Echoes From the Past
E.C. BOUDINOT…. BOOMER SOONER!
Oklahoma historians give considerable attention to Colonel E. C. Boudinot Jr. because
he is recognized as founder of Vinita and that he chose that name because of his infatuation
with Vinnie Ream, a Washington D.C. sculptress. While founding one of the oldest cities in
the state is undeniably an important achievement, his life included a series of
accomplishments and, well after Vinita, another event occurred that some Oklahomans
would agree was equally significant.
Elias Cornelius Boudinet Jr. was born August 1, 1835 the son of Harriet Gold a member
of a prominent Connecticut family and Buck Oowatie brother of Stand Watie. Buck had
changed his name to Elias Cornelius Boudinet in honor of a New Jersey benefactor. When
he was an infant, E.C. Jr. moved with the family from New Echota, Georgia to Honey
Creek in Indian Territory. His father had promoted and signed the treaty of New Echota
with the Federal Government calling for purchase of the tribes land and their removal.
This had resulted in extremely bitter feelings between two factions of the tribe. In 1839 at
the age of four he experienced tragedy when his father was assassinated by the opposition
on the family farm on Honey Creek. Following their father’s death the Boudinet children
were sent to Connecticut to be raised by the Gold family. E.C. grew to manhood there and
studied engineering in Vermont, then law where he was admitted to the bar in 1856.
Soon thereafter he relocated to Fayetteville, Arkansas where he practiced law, became a
civic leader and was active in Democratic politics. In 1861 prior to the beginning of the
Civil War and at the age of 30, E.C. was appointed secretary of the Arkansas Secession
Convention. After the convention voted for Arkansas to leave the Union and unite with the
Confederacy he joined his uncle Stand Watie and served as a Lieutenant Colonel in the
Cherokee Mounted Rifles. Later during the war he was appointed as an Arkansas delegate
to the Confederate Congress in Richmond, Virginia.
Following the war, in 1867 he returned living near Webber’s Falls working as an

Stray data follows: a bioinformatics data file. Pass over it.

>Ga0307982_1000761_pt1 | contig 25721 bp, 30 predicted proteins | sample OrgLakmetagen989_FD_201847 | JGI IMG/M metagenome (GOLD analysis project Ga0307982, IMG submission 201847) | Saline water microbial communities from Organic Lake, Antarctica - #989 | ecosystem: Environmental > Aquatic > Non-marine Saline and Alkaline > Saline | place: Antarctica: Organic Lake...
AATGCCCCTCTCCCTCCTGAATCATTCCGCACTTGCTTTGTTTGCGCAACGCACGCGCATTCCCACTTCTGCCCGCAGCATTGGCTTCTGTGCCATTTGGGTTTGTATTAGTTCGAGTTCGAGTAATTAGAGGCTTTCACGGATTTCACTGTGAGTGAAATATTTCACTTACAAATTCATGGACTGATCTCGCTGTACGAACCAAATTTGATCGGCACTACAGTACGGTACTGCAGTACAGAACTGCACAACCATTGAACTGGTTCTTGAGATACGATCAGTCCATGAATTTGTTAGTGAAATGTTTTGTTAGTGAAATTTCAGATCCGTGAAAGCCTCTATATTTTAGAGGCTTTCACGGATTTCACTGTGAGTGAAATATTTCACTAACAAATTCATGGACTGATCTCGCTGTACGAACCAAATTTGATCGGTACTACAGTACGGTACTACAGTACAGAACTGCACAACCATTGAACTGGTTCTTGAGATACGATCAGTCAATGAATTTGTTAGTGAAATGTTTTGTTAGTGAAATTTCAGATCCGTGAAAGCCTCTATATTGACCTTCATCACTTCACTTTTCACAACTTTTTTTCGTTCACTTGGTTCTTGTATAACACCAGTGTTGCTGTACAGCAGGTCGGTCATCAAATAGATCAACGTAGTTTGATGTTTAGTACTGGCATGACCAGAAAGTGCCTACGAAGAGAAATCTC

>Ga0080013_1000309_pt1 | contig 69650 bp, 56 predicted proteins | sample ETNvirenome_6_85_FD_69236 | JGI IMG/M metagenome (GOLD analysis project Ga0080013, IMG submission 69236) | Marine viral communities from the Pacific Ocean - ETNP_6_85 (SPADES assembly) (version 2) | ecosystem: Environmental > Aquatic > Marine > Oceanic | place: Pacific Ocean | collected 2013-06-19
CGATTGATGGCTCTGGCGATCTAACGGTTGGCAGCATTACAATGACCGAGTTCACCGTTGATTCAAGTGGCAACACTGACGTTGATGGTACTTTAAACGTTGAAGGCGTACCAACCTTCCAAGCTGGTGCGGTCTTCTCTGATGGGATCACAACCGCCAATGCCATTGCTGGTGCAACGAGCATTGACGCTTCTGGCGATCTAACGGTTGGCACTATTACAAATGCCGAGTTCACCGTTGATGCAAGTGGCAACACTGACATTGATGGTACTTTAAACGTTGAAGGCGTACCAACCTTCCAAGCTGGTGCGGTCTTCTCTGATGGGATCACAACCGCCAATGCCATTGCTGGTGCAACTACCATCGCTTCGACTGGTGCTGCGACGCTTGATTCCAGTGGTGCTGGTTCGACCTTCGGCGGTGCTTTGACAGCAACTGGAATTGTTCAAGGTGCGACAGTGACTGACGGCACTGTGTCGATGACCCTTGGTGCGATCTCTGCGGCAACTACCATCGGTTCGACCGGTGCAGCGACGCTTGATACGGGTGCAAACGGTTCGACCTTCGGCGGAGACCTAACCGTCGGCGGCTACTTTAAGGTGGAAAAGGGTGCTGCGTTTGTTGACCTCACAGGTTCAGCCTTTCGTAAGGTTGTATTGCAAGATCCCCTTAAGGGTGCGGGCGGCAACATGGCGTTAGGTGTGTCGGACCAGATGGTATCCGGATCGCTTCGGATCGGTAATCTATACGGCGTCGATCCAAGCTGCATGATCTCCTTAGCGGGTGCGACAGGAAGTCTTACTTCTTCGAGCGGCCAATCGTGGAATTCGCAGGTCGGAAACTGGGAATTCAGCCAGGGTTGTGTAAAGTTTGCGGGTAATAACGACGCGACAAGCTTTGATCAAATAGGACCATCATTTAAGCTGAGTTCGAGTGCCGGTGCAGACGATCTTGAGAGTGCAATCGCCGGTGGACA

attorney but also as a lobbyist in Washington. During his time at the capitol he became
involved in promoting railroad rights-of-way and white settlement in Indian Territory. He
further solidified his stand with Washington officials by opposing Chief John Ross’ efforts
to gain a more favorable treaty between the Cherokees and the Federal Government.
E.C.’s contention was that Indian Territory should be made an official territory of the
United States, not a separate entity. This placed him at odds with the tribes, but
ingratiated him to railroad barons. He caught the eye of Colonel Bob Stevens who
envisioned building a railroad, the Missouri, Kansas and Texas Railway, from Junction
City, Kansas through Indian Territory to Texas. Their relationship and that successful
venture is a matter of history that includes the founding of Vinita in 1871.
E.C. had an even broader vision of the assimilation of Indian Territory that led him to
initiate a campaign for occupation of “unassigned lands,” 14 million acres in the central
and southwestern portion of today’s Oklahoma. It was his contention that those lands
should be open to white settlement under the Homestead Act of 1862. His theory became
widely publicized when in 1879 the Kansas City Times began promoting settlement in the
unassigned lands as a “land boom.” Almost immediately attempts were made to occupy
these lands by pioneers who became known as “boomers.” These first boomers were
quickly evicted by federal officials and troops, but their attempts were followed by more
organized groups for the next ten years. During those years Boudinet continued to publish
and promote his idea, finally Congress passed legislation allowing settlers to enter the
unassigned territory which triggering the land run of 1889.
However, human nature played a role in this process and some settlers reasoned that if
the land was going to be available soon why not claim it now? Anticipating that
probability, President Benjamin Harrison’s opening proclamation concerning the territory
clearly stated that those who entered prematurely would be denied rights to the land. This
section became known as the “sooner clause.” Never-the-less for some the risk was worth
taking and some “sooners’ were successful in filing claims although legal settlers had a very
low opinion of them.
From the late 1860’s until his death in 1890, E.C. had lobbied for Indian Territory to
become assimilated into the United States. It’s doubtful that he ever connected “Boomer”
with “Sooner” as we do today, but because of Boudinets conviction at least some
Oklahomans might consider the terms to be the most important part of his legacy.